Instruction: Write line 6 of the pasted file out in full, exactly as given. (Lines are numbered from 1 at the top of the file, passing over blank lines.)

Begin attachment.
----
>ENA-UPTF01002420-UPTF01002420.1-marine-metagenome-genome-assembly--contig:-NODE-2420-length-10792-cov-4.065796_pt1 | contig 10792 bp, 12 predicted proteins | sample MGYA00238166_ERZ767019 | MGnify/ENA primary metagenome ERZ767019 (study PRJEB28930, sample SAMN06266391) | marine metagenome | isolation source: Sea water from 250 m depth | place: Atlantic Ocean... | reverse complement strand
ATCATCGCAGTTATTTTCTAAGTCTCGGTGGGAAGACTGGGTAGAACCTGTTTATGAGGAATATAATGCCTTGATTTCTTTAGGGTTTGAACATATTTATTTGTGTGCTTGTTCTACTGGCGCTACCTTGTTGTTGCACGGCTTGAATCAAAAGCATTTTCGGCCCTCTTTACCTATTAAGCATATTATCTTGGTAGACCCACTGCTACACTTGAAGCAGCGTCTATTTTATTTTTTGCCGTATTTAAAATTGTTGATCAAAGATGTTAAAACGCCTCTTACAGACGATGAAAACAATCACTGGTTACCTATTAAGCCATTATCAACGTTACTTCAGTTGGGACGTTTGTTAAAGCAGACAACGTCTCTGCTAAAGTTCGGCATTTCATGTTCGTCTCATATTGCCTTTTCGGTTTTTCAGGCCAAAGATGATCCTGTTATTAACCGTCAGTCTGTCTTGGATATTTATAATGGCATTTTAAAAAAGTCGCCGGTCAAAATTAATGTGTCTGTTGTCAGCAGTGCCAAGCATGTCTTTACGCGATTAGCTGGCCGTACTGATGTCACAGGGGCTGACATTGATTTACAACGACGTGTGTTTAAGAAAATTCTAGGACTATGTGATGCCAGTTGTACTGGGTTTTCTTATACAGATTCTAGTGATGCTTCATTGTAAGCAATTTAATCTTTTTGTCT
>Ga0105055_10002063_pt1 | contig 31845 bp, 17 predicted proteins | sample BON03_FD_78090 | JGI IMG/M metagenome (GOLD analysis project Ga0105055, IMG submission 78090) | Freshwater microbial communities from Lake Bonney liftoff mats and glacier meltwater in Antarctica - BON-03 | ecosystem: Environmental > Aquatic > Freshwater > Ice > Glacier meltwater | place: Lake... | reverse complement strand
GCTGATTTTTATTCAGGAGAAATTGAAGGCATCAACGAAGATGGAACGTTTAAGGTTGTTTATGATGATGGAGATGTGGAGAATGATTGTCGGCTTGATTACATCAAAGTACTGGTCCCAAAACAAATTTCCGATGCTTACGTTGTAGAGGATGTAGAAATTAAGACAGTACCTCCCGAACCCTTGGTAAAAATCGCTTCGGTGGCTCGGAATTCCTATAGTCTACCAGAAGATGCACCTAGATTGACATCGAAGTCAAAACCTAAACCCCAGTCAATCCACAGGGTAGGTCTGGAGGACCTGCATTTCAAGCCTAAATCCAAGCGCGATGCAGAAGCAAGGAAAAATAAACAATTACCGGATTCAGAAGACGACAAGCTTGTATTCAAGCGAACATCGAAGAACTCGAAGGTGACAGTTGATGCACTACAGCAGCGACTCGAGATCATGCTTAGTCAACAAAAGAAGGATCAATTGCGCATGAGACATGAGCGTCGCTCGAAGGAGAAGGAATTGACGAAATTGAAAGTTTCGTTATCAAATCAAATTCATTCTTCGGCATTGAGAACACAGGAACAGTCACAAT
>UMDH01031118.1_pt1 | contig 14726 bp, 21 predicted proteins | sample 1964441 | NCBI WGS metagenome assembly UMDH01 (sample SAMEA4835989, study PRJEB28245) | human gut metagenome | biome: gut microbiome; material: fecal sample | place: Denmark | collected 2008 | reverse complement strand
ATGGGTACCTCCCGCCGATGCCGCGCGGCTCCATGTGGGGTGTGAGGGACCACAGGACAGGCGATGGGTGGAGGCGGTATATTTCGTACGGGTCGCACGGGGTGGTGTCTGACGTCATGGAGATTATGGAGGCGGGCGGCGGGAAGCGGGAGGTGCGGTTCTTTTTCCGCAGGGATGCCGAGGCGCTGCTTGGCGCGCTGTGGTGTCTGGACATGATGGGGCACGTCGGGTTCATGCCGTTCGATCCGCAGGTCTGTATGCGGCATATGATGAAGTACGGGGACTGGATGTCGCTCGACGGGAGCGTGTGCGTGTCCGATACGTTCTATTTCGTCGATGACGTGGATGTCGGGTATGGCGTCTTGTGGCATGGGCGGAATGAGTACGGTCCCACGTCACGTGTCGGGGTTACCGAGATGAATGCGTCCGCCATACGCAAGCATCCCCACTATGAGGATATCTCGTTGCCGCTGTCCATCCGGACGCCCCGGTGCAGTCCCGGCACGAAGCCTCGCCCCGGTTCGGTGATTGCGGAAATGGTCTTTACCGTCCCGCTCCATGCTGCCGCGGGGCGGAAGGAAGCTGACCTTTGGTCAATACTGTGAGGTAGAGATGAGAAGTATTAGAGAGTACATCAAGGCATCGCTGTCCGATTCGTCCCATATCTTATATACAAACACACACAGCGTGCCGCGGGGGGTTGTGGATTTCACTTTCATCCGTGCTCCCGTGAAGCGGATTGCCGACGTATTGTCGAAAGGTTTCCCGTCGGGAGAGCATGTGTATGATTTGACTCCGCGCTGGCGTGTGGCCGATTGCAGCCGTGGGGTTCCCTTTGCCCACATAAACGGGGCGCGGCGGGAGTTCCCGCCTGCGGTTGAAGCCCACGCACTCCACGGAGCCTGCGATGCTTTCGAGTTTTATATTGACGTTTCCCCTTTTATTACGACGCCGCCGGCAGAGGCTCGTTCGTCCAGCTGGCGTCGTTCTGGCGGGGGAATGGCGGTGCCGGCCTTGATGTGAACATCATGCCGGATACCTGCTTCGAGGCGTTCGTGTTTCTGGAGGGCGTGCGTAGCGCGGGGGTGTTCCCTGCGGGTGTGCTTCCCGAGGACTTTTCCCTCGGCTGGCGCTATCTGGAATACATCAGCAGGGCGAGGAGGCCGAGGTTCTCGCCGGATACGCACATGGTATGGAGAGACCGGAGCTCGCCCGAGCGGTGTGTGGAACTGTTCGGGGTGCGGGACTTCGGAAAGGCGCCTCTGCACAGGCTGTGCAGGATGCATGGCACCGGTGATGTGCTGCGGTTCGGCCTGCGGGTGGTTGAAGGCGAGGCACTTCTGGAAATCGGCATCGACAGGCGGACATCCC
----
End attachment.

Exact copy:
ATGGGTACCTCCCGCCGATGCCGCGCGGCTCCATGTGGGGTGTGAGGGACCACAGGACAGGCGATGGGTGGAGGCGGTATATTTCGTACGGGTCGCACGGGGTGGTGTCTGACGTCATGGAGATTATGGAGGCGGGCGGCGGGAAGCGGGAGGTGCGGTTCTTTTTCCGCAGGGATGCCGAGGCGCTGCTTGGCGCGCTGTGGTGTCTGGACATGATGGGGCACGTCGGGTTCATGCCGTTCGATCCGCAGGTCTGTATGCGGCATATGATGAAGTACGGGGACTGGATGTCGCTCGACGGGAGCGTGTGCGTGTCCGATACGTTCTATTTCGTCGATGACGTGGATGTCGGGTATGGCGTCTTGTGGCATGGGCGGAATGAGTACGGTCCCACGTCACGTGTCGGGGTTACCGAGATGAATGCGTCCGCCATACGCAAGCATCCCCACTATGAGGATATCTCGTTGCCGCTGTCCATCCGGACGCCCCGGTGCAGTCCCGGCACGAAGCCTCGCCCCGGTTCGGTGATTGCGGAAATGGTCTTTACCGTCCCGCTCCATGCTGCCGCGGGGCGGAAGGAAGCTGACCTTTGGTCAATACTGTGAGGTAGAGATGAGAAGTATTAGAGAGTACATCAAGGCATCGCTGTCCGATTCGTCCCATATCTTATATACAAACACACACAGCGTGCCGCGGGGGGTTGTGGATTTCACTTTCATCCGTGCTCCCGTGAAGCGGATTGCCGACGTATTGTCGAAAGGTTTCCCGTCGGGAGAGCATGTGTATGATTTGACTCCGCGCTGGCGTGTGGCCGATTGCAGCCGTGGGGTTCCCTTTGCCCACATAAACGGGGCGCGGCGGGAGTTCCCGCCTGCGGTTGAAGCCCACGCACTCCACGGAGCCTGCGATGCTTTCGAGTTTTATATTGACGTTTCCCCTTTTATTACGACGCCGCCGGCAGAGGCTCGTTCGTCCAGCTGGCGTCGTTCTGGCGGGGGAATGGCGGTGCCGGCCTTGATGTGAACATCATGCCGGATACCTGCTTCGAGGCGTTCGTGTTTCTGGAGGGCGTGCGTAGCGCGGGGGTGTTCCCTGCGGGTGTGCTTCCCGAGGACTTTTCCCTCGGCTGGCGCTATCTGGAATACATCAGCAGGGCGAGGAGGCCGAGGTTCTCGCCGGATACGCACATGGTATGGAGAGACCGGAGCTCGCCCGAGCGGTGTGTGGAACTGTTCGGGGTGCGGGACTTCGGAAAGGCGCCTCTGCACAGGCTGTGCAGGATGCATGGCACCGGTGATGTGCTGCGGTTCGGCCTGCGGGTGGTTGAAGGCGAGGCACTTCTGGAAATCGGCATCGACAGGCGGACATCCC